Full text access may be available. Click article title to sign in or learn about subscription options.
  • 24. IBM Relational Database Systems: The Early Years

    Publication Year: 2012 , Page(s): 38 - 48
    Save to Project icon | Request Permissions | Click to expandQuick Abstract | PDF file iconPDF (254 KB) |  | HTML iconHTML  

    The relational data model, proposed by E.F. Codd in 1970, inspired several research projects at IBM and elsewhere. Among these was System R, which demonstrated the commercial viability of relational database systems. This article describes the research challenges faced by the System R team and how the technology they created has influenced the development of the modern database industry. View full abstract»

    Full text access may be available. Click article title to sign in or learn about subscription options.
  • 25. Ada Byron, Lady Lovelace, an analyst and metaphysician

    Publication Year: 1996 , Page(s): 4 - 12
    Cited by:  Papers (2)
    Save to Project icon | Request Permissions | Click to expandQuick Abstract | PDF file iconPDF (976 KB)  

    There may be controversy about when the computer revolution began, but to me a revolution begins with an idea, and that idea was Charles Babbage's Analytical Engine conceived in 1834. The computer revolution also began with a woman, Augusta Ada Byron, Lady Lovelace, who wrote an article in 1843 that not only gave us descriptive, analytical, contextual, and metaphysical information about the Analytical Engine but also the first program. Her prescient comments have stood the test of time. Augusta Ada Byron, Lady Lovelace (1815-1852), is regarded by some people as the first programmer and by others as a science fiction archetype, perhaps as “mad and bad” as her illustrious father, Lord Byron. At the very least, Ada is one of the most colorful characters in computer history View full abstract»

    Full text access may be available. Click article title to sign in or learn about subscription options.
  • 26. Videogames in Computer Space: The Complex History of Pong

    Publication Year: 2009 , Page(s): 5 - 19
    Cited by:  Papers (3)
    Save to Project icon | Request Permissions | Click to expandQuick Abstract | PDF file iconPDF (5283 KB) |  | HTML iconHTML  

    The earliest digital games emerged out of laboratories and research centers in the 1960s and 1970s. The intertwined histories of Nolan Bushnell's Computer Space and Pong illustrate the transition from these "university games" to accessible entertainment and educational games as well as the complicated historical relationship among the arcade, computer, and videogames. View full abstract»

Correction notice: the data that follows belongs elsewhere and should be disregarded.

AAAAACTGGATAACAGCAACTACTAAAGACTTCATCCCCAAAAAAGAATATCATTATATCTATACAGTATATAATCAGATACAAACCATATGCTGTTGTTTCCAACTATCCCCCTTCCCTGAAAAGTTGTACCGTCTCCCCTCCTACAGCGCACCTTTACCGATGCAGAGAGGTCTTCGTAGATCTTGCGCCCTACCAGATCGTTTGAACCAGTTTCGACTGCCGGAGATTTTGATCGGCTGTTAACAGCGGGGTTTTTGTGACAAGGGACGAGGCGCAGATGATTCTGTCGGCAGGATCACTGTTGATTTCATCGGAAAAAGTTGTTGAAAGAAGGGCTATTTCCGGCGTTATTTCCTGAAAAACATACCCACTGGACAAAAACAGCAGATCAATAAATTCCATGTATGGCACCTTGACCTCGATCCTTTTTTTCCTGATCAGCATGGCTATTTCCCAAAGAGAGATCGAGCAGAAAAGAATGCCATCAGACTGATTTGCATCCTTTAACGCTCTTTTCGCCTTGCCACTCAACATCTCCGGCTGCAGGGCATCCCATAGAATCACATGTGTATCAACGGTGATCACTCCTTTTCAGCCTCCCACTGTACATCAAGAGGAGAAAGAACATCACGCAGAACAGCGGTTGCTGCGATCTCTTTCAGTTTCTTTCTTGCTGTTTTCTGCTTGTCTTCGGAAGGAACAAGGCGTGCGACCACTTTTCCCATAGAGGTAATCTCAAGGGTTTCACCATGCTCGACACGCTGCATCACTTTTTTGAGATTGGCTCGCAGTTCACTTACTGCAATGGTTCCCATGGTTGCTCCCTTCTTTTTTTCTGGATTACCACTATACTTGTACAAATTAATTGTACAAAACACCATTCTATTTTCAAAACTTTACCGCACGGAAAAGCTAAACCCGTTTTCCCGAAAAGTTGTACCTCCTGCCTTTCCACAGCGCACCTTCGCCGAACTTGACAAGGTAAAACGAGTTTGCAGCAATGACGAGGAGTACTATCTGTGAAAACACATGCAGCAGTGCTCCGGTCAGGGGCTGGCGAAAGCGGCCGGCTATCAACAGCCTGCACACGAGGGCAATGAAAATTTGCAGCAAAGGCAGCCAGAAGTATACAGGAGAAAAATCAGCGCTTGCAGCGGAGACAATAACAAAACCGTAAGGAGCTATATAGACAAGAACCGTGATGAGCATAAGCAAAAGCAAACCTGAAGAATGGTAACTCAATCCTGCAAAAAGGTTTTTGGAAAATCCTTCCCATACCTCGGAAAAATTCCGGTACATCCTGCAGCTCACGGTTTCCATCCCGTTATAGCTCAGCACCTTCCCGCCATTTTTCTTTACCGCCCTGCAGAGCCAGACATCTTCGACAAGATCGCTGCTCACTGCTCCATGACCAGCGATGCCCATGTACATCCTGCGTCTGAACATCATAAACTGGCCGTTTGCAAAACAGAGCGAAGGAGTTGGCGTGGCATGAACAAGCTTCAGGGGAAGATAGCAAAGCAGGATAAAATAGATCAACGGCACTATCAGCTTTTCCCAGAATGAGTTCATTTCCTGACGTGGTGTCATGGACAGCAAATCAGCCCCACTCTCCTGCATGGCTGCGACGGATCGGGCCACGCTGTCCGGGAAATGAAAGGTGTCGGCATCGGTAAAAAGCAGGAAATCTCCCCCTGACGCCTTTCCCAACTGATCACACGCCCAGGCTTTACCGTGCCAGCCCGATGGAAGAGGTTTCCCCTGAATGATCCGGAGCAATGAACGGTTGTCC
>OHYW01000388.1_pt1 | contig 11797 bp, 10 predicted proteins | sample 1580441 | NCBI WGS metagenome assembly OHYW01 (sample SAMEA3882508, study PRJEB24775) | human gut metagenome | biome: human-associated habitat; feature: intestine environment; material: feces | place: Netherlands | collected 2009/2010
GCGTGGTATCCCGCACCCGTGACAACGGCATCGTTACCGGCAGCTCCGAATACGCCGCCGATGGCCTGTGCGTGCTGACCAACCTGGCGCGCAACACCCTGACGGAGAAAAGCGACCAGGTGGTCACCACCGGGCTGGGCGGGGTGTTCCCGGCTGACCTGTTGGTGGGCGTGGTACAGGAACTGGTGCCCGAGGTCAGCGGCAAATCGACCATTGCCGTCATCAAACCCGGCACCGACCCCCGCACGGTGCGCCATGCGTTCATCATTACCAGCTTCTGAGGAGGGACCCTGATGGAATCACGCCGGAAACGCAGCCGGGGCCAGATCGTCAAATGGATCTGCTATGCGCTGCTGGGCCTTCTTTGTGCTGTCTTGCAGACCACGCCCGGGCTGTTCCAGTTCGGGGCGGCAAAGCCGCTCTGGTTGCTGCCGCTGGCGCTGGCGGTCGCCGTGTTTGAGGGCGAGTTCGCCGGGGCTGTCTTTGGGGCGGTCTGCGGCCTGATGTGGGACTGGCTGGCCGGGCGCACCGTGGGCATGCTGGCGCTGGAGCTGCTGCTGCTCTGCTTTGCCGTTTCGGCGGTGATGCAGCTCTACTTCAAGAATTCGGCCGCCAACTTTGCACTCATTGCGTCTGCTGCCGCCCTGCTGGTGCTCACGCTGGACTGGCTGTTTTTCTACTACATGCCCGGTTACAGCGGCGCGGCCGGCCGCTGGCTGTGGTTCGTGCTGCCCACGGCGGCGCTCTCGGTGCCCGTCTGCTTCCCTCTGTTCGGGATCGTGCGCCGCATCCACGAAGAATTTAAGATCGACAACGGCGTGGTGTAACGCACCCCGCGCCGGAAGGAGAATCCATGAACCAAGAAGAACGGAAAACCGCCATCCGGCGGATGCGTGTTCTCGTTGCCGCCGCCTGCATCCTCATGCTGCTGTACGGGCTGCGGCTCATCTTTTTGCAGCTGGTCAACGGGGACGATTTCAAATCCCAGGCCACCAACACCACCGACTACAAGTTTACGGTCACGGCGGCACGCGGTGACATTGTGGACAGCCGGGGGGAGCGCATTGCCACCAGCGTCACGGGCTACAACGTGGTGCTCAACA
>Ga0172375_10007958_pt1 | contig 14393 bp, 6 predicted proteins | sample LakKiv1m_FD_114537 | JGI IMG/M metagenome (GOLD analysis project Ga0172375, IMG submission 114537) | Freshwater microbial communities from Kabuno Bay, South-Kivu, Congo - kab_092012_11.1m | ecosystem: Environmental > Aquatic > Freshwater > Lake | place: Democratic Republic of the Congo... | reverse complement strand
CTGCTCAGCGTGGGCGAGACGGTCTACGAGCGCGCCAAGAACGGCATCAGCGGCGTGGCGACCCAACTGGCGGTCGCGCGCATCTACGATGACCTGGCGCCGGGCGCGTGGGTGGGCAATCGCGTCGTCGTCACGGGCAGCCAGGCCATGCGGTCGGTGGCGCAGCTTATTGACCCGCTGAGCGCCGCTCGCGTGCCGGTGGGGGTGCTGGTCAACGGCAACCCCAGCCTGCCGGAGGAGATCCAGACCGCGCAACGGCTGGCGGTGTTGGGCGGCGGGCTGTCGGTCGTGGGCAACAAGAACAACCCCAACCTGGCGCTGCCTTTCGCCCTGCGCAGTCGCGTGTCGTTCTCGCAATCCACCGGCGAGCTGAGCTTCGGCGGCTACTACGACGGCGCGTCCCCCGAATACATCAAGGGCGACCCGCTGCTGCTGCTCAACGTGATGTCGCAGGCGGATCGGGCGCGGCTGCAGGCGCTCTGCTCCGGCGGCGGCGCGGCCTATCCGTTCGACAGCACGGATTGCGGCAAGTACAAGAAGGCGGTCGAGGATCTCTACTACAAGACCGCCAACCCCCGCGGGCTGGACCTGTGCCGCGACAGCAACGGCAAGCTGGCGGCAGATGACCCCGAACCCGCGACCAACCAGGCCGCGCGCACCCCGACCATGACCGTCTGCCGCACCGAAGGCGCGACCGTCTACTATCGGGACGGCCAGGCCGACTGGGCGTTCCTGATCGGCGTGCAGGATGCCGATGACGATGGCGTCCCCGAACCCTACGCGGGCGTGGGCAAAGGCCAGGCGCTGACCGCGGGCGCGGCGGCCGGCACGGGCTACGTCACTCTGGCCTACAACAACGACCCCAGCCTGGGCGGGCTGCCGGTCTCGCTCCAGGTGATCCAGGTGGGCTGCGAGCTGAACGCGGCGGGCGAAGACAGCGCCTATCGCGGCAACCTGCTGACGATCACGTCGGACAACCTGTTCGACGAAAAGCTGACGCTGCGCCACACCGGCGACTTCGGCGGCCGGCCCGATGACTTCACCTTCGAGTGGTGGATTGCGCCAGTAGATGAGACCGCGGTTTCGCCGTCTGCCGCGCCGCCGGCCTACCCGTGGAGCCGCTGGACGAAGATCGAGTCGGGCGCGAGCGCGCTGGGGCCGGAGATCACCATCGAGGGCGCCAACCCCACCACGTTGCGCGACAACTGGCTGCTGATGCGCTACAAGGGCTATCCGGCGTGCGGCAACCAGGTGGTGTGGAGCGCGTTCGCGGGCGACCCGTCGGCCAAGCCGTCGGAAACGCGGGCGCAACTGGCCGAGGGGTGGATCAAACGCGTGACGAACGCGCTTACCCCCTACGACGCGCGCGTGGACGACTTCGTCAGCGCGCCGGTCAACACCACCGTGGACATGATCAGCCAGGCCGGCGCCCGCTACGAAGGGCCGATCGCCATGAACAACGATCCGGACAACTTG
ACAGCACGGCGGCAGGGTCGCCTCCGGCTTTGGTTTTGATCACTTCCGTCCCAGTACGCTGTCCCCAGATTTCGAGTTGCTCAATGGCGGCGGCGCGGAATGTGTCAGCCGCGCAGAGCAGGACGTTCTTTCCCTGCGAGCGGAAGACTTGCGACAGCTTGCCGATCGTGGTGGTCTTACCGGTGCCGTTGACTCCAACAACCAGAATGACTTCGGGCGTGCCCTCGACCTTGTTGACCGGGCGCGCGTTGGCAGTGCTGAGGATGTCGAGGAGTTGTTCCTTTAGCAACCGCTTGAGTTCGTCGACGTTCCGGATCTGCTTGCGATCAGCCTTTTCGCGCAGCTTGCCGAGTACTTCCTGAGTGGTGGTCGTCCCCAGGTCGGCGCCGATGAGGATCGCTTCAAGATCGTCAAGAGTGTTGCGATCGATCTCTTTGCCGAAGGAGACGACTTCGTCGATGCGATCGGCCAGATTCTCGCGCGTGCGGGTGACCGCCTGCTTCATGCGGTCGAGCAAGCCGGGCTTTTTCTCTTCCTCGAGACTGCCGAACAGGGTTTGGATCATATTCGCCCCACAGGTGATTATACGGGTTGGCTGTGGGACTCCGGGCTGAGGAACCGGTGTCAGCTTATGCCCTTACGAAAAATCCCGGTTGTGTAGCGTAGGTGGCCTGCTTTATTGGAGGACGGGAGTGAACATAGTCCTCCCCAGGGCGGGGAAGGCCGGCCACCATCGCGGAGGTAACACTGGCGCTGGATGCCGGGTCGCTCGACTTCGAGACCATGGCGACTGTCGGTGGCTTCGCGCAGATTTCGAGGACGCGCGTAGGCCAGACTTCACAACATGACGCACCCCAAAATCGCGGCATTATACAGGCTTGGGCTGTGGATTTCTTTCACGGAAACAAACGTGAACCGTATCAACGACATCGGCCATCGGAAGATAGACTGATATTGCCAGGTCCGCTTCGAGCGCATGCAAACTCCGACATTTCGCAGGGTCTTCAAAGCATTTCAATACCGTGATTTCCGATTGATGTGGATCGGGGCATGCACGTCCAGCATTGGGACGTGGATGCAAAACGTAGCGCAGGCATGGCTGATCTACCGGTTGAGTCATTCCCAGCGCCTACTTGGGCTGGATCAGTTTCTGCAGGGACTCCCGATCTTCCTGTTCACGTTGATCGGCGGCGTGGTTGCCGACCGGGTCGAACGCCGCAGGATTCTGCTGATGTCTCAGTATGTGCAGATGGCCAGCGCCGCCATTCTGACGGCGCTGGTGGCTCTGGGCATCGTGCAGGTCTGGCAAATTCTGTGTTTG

Full text access may be available. Click article title to sign in or learn about subscription options.
  • 27. US Government Computer Penetration Programs and the Implications for Cyberwar

    Publication Year: 2012 , Page(s): 4 - 21
    Save to Project icon | Request Permissions | Click to expandQuick Abstract | PDF file iconPDF (1059 KB) |  | HTML iconHTML  

    The US Department of Defense was the driving force behind the development of sophisticated computer penetration methodologies. By analyzing the security of the nation's time-sharing computer systems, security analysts developed an expert understanding of computer penetration. Eventually, the US and its intelligence agencies utilized computer penetration techniques to wage offensive cyberattacks. View full abstract»

    Full text access may be available. Click article title to sign in or learn about subscription options.
  • 28. Women and gender in the history of computing

    Publication Year: 2003 , Page(s): 4 - 8
    Cited by:  Papers (4)
    Save to Project icon | Request Permissions | Click to expandQuick Abstract | PDF file iconPDF (226 KB) |  | HTML iconHTML  

    First Page of the Article
    View full abstract»

    Full text access may be available. Click article title to sign in or learn about subscription options.
  • 29. The Oracle Story: 1984-2001

    Publication Year: 2013 , Page(s): 10 - 23
    Save to Project icon | Request Permissions | Click to expandQuick Abstract | PDF file iconPDF (623 KB) |  | HTML iconHTML  

    This article tells the story of Oracle from 1984 through 2001, primarily through the author's experiences during those years. Andrew Mendelsohn worked on the software development team that built the Oracle relational database management system (RDBMS). During this time, Oracle went from being a small niche software company to becoming one of the giants in the software industry. Although many observers believe Oracle's strong marketing and sales organizations were the primary reasons for its success during this time, Mendelsohn argues that Oracle's success was also due to its highly innovative RDBMS product that was strongly differentiated from its competitors. This article traces the development of the Oracle RDBMS through the mainframe, minicomputer, client-server, and Internet computing eras. It calls out the key competitors at each stage and the key product innovations that allowed Oracle to compete so successfully in the market. Finally, this article also provides insight into the workings of the overall Oracle business and culture. View full abstract»